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Free-to-play games often get a bad reputation. Many of these games intentionally prohibit player progress to make a quick buck, while others allow players to buy their way to success in what have become known as “pay to win” games. However, just because there are examples of free-to-play done poorly doesn’t mean there aren’t numerous examples of free-to-play games that do it right. No longer is a gamer who doesn’t have money to spend out of luck – there are a huge number of free-to-play titles that can hold their own against games bought at retail. If you are looking for some great entertainment and don’t want to pay, you can’t go wrong with any of these stellar games from a variety of genres.
Path of Exile (PC)
Path of Exile is as good a game, if not better, than similar titles in its genre with one major distinction – nearly everything is free. Because of this, Path of Exile blasted onto the free-to-play scene last year and quickly made a name for itself. Heavily inspired by the loot-filled dungeon crawling of Diablo II, Path of Exile is an overhead RPG that nearly drowns the player in customization options. All the classes, difficulties, loot, and player-versus-player options are available to players at no cost, other than time. If you do want to throw down some cash and help the developers pay the bills, a variety of cosmetic effects and pets are on sale. Other than that, it doesn't get much more fun or free than Path of Exile.
League of Legends (PC, Mac)
There is a reason 27 million players log onto to play Riot Games' hit MOBA every day…League of Legends does free to play right. All of the games 100+ playable champions can be purchased either with in-game currency (IP) or with premium currency (RP) bought using real-world dollars. Gamers don’t have to spend either, as a weekly rotation of 10 playable champions keeps the game fresh. This also allows players to essentially test drive champions before purchasing them and adding them permanently to their collection. The only parts of the game requiring real cash are cosmetic only skins or various XP or IP boosts.
If Borderlands and Quake had an outrageous, over-the-top, hyper-violent baby, Loadout would be it. Players jump, roll, and spew rockets every which way in a variety of game modes, all while being blown in half or spewing fountains of blood in a vibrant cartoony art style. The core appeal of the game lies in its extensive loadout and weapon customization options. Loadout could have gone the route of numerous other free-to-play shooters and allowed for players to purchase gun upgrades with real world currency. Thankfully, that isn’t the case. All weapon upgrades can only be purchased using experience points earning from playing matches. After only playing a few games I had more than enough experience points to tweak my weapons in a variety of painful and creative ways and daily XP bonuses coupled with large amounts of XP for leveling up means Loadout rarely feels like a grind. Players who want to stand out from the crowd can buy the game’s premium currency with real world dollars and spend it to customize nearly everything about the game’s current three characters, ranging from wacky hair styles to an assortment of humorous and vulgar taunts.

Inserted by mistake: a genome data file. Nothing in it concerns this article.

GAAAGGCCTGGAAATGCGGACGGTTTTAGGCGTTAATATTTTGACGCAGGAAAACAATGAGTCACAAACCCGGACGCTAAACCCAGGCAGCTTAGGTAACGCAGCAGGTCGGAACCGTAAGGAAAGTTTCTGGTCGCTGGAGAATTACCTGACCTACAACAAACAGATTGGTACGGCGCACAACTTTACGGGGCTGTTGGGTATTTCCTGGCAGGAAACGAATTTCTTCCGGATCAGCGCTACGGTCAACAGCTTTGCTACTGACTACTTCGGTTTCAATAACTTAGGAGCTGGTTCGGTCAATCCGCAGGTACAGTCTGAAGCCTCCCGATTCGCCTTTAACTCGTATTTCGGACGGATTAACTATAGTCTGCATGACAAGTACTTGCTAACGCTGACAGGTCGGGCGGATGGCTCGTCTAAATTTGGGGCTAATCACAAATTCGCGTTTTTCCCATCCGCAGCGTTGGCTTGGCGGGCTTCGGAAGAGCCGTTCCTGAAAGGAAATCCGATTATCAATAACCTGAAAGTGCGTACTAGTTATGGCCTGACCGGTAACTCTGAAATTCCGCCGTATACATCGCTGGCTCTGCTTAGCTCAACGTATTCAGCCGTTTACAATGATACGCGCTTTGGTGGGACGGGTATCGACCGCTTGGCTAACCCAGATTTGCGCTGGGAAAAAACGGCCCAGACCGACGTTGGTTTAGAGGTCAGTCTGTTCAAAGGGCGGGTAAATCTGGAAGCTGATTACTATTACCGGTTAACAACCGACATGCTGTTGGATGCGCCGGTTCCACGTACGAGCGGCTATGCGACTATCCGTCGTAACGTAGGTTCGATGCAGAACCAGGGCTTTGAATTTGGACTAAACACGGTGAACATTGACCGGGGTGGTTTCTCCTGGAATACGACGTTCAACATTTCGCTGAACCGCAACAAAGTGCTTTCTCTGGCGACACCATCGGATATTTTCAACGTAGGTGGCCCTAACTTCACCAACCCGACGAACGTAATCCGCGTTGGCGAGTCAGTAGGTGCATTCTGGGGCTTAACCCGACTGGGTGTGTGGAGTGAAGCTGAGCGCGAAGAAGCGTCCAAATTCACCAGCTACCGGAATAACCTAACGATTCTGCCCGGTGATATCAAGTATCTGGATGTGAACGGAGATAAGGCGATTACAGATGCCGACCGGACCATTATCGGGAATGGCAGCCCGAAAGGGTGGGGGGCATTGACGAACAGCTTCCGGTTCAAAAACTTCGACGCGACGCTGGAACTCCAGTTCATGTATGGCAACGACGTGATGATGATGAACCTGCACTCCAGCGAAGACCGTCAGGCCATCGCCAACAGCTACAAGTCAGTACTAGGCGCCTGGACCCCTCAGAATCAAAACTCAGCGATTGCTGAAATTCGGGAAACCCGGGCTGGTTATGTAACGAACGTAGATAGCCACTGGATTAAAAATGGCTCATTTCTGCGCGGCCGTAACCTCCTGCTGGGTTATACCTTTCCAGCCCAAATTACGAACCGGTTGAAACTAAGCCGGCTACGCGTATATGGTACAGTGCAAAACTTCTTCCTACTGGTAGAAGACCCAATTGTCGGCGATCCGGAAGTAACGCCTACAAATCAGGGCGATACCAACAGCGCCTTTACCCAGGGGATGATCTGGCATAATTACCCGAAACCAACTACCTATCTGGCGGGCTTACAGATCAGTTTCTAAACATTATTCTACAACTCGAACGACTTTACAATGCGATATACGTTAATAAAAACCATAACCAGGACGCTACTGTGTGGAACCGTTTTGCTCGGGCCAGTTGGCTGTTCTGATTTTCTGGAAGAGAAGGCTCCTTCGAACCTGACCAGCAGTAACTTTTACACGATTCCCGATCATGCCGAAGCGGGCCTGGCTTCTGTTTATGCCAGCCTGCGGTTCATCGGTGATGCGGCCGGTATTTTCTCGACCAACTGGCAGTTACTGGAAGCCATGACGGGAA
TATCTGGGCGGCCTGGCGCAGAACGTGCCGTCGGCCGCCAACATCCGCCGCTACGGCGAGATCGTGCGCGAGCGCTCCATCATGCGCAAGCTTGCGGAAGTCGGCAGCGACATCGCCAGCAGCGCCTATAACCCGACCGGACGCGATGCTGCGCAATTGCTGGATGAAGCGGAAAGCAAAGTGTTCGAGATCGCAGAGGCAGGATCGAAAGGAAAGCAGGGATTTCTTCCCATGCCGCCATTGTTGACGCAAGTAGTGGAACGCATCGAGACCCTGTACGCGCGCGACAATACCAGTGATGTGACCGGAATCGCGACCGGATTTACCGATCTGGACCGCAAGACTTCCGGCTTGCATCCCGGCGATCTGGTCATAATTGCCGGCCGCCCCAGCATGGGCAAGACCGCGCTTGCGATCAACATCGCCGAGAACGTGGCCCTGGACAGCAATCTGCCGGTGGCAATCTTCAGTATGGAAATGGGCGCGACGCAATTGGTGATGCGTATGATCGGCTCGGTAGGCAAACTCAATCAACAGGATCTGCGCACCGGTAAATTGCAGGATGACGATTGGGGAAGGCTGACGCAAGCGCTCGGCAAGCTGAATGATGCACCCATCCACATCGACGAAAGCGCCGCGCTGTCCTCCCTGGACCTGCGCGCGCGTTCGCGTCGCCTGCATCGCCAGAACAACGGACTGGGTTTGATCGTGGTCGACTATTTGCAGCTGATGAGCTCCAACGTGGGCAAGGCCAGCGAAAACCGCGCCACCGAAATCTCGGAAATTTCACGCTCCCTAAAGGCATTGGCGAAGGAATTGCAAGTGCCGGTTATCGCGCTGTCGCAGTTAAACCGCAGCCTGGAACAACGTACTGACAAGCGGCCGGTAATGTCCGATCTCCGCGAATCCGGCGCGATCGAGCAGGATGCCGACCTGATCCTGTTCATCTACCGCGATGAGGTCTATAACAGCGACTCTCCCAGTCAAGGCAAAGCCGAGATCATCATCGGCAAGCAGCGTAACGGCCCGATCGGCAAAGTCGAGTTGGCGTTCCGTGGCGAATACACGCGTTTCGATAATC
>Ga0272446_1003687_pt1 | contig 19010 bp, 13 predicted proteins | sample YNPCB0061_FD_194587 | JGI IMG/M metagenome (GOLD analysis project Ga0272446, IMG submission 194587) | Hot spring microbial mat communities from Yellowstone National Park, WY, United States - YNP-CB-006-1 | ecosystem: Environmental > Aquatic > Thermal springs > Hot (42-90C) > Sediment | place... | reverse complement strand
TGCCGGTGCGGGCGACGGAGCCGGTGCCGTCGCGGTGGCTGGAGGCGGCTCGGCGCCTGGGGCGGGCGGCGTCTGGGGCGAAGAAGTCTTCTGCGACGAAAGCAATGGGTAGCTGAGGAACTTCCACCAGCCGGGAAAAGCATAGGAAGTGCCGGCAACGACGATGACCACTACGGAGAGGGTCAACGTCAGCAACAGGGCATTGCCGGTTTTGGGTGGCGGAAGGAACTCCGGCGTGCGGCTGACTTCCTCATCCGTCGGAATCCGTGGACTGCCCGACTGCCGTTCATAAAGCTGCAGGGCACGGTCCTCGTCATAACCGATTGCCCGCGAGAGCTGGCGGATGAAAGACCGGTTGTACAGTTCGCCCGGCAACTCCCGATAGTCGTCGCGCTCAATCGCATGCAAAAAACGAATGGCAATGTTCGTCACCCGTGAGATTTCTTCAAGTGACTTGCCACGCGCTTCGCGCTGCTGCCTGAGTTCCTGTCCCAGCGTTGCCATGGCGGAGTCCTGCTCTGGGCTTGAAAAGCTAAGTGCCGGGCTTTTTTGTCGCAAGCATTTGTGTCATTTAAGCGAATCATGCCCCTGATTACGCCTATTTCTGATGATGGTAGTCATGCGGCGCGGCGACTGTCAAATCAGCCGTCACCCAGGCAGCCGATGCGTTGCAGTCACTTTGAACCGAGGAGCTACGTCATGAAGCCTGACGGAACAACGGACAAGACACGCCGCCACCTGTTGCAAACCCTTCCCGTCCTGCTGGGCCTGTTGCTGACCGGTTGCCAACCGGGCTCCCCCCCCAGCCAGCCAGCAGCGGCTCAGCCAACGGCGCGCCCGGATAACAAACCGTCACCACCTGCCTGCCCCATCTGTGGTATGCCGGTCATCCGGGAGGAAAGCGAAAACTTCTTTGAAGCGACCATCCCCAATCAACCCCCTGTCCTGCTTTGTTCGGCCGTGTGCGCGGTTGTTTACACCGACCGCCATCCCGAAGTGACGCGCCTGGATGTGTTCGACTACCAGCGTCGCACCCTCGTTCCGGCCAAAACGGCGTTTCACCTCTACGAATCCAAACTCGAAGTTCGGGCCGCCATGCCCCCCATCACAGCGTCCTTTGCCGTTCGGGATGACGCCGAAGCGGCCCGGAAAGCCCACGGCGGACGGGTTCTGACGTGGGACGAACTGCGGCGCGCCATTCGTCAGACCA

Dota 2 (PC, Mac)
Much like League of Legends, Valve's successor to the founder of the MOBA genre doesn't require an investment to succeed. Because all the game's heroes are available to players from the start, Valve is a little more creative in regards as to what players can spend their money on. Everything from new HUD skins and announcer voice-overs are on sale, in addition to skins and cosmetics for the game’s numerous heroes. None of the items for sale have any effect on gameplay. It’s for that reason – and of course great gameplay – that Dota 2 came away with three Game Informer Best of 2013 Awards.
Team Fortress 2 (PC, Mac)
This cartoony class-based shooter wasn't always free-to-play. Valve made the decision to change the business model in 2011. TF 2 now has thousands of players and hundreds of items, mostly an assortment of guns and hats, as a result. New players start with the standard weapons the game shipped with, and will quickly notice others running around with much fancier weaponry. But unlike some other games, the various weapons in TF2 aren't necessarily more powerful as they are just different. Each piece of gear comes with some benefits and drawbacks. Thankfully, these new weapons can be earned in a variety of free ways other than being purchased; either by completing a certain number of a specific classes achievements, crafting them from weapons and equipment already owned, or waiting for the item to randomly drop. If you are looking for something specific, waiting for a random drop isn’t much fun, but otherwise frequent players will find themselves with a collection of new weapons in no time.
Head to page 2 for more free-to-play titles ranging from cooperative shooter Warframe to Blizzard's card game, Hearthstone.
Email the author Cameron Koch, or follow on Game Informer.